My nickname was Ishmael for the first few months on a team. Being a new guy is an interesting experience and fun, just not for you.

You’ve all heard it. FNG – “Fucking New Guy.” That was me; it was you and if it wasn’t it will be. It’s not fun but, it’s not the worst, either. Often, in Special Forces when you first arrive at your team you’re hardly spoken to or acknowledged. I have a friend who wasn’t allowed to sit for the first six months. It can be brutal with nicknames, interrogatory questions that never actually end and being treated like an idiot, on purpose. But, you take it with a grain of salt and understand they’re testing you and having fun. Our team became pretty rough for almost anyone who just walked into the team room. But underneath that, we were just having a great time.

You’ve got so much to learn. The basics of shoot, move, and communicate, but with your team. As a new guy you have to listen to your teammates’ experiences. You have to understand the slightly different way they operate and do things. The new way to do things runs the gamut from administration functions to the more important tactics. After some time you go from zero to hero. You’ll eventually be the senior member of the company. You might be even find yourself telling soldiers how to behave as new detachment members themselves.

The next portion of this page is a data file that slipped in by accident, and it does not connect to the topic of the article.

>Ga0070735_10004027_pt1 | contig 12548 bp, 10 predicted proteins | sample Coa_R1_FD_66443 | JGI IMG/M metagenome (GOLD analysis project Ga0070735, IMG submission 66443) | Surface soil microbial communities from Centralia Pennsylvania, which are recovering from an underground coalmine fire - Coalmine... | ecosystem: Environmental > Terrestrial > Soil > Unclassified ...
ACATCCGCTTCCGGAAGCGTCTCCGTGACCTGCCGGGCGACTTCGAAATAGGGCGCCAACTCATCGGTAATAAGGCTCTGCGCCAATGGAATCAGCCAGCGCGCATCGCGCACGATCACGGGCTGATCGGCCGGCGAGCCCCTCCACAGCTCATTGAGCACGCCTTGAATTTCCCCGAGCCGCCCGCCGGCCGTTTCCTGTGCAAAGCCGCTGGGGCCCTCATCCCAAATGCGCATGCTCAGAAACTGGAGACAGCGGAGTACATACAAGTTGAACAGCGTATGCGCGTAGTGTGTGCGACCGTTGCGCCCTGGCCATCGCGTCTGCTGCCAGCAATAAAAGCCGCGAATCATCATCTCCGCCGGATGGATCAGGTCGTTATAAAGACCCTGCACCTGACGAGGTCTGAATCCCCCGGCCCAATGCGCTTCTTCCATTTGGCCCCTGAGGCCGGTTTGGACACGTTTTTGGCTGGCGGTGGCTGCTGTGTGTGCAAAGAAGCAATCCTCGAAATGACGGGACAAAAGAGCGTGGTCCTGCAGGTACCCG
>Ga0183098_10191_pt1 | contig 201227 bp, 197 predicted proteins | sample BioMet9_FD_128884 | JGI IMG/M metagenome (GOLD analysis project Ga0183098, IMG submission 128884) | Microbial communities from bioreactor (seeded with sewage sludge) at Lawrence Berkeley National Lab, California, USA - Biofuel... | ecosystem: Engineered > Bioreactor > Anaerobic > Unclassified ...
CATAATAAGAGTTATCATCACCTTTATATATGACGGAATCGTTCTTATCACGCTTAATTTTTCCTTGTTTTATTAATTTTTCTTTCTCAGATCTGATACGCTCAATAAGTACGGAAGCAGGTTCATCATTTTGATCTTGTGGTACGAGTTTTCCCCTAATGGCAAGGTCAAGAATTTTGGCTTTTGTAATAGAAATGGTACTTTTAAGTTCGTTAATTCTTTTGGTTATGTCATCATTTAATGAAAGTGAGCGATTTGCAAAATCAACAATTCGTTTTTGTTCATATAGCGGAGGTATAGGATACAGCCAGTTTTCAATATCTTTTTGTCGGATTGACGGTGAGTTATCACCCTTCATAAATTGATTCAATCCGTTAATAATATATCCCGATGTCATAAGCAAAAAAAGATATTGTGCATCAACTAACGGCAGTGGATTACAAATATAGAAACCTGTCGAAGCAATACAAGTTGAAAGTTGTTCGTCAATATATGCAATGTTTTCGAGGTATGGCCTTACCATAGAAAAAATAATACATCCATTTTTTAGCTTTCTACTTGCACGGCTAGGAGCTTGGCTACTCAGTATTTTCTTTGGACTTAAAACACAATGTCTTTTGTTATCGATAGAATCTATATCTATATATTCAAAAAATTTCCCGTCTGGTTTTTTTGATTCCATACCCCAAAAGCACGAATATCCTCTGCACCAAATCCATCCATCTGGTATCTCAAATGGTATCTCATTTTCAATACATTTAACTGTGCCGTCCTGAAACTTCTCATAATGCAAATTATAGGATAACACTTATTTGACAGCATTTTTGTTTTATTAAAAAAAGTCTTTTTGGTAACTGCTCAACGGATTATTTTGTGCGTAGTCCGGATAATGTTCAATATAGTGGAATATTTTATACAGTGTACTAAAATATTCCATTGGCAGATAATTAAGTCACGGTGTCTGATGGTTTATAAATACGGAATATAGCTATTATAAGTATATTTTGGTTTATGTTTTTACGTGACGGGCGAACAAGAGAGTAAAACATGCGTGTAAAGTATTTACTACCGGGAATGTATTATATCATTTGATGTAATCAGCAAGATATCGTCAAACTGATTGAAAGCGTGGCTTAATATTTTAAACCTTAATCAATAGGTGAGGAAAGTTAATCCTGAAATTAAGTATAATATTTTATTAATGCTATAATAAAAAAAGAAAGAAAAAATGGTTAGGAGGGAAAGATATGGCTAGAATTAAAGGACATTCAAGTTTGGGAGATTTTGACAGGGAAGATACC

Some standard new team guy tasks are: cleaning the team room, buying beer for the team regularly, shred documents for the team, accept your new stupid nickname, and undergo some on-the-spot time to test your skills – often. Being a new guy isn’t fun, but there’s some freedom in the face that you’re learning. The best thing that can happen to you is to deploy to combat with your team after a little bit of time back in the rear. Back in the rear being here in the states, physically at your unit.